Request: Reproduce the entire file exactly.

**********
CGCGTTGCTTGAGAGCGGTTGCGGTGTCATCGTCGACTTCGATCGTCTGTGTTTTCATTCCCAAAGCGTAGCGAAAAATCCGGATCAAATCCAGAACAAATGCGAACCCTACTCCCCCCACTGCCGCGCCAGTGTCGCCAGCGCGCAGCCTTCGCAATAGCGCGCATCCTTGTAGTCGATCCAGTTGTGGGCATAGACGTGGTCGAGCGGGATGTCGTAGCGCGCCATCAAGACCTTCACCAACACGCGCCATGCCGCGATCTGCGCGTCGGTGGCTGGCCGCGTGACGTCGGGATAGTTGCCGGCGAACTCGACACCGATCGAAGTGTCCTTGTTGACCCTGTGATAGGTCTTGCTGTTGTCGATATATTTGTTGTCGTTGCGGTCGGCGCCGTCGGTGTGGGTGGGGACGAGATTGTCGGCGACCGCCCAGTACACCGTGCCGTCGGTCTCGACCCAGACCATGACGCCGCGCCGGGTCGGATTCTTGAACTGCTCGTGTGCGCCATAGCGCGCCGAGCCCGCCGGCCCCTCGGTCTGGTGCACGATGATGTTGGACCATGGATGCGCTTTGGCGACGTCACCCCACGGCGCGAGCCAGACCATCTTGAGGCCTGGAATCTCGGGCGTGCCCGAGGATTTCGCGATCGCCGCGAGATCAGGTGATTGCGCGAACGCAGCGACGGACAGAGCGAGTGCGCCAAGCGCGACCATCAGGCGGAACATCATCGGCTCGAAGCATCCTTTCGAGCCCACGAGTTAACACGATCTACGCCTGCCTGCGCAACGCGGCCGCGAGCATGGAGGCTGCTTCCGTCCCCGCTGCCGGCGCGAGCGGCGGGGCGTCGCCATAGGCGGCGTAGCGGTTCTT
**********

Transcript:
CGCGTTGCTTGAGAGCGGTTGCGGTGTCATCGTCGACTTCGATCGTCTGTGTTTTCATTCCCAAAGCGTAGCGAAAAATCCGGATCAAATCCAGAACAAATGCGAACCCTACTCCCCCCACTGCCGCGCCAGTGTCGCCAGCGCGCAGCCTTCGCAATAGCGCGCATCCTTGTAGTCGATCCAGTTGTGGGCATAGACGTGGTCGAGCGGGATGTCGTAGCGCGCCATCAAGACCTTCACCAACACGCGCCATGCCGCGATCTGCGCGTCGGTGGCTGGCCGCGTGACGTCGGGATAGTTGCCGGCGAACTCGACACCGATCGAAGTGTCCTTGTTGACCCTGTGATAGGTCTTGCTGTTGTCGATATATTTGTTGTCGTTGCGGTCGGCGCCGTCGGTGTGGGTGGGGACGAGATTGTCGGCGACCGCCCAGTACACCGTGCCGTCGGTCTCGACCCAGACCATGACGCCGCGCCGGGTCGGATTCTTGAACTGCTCGTGTGCGCCATAGCGCGCCGAGCCCGCCGGCCCCTCGGTCTGGTGCACGATGATGTTGGACCATGGATGCGCTTTGGCGACGTCACCCCACGGCGCGAGCCAGACCATCTTGAGGCCTGGAATCTCGGGCGTGCCCGAGGATTTCGCGATCGCCGCGAGATCAGGTGATTGCGCGAACGCAGCGACGGACAGAGCGAGTGCGCCAAGCGCGACCATCAGGCGGAACATCATCGGCTCGAAGCATCCTTTCGAGCCCACGAGTTAACACGATCTACGCCTGCCTGCGCAACGCGGCCGCGAGCATGGAGGCTGCTTCCGTCCCCGCTGCCGGCGCGAGCGGCGGGGCGTCGCCATAGGCGGCGTAGCGGTTCTT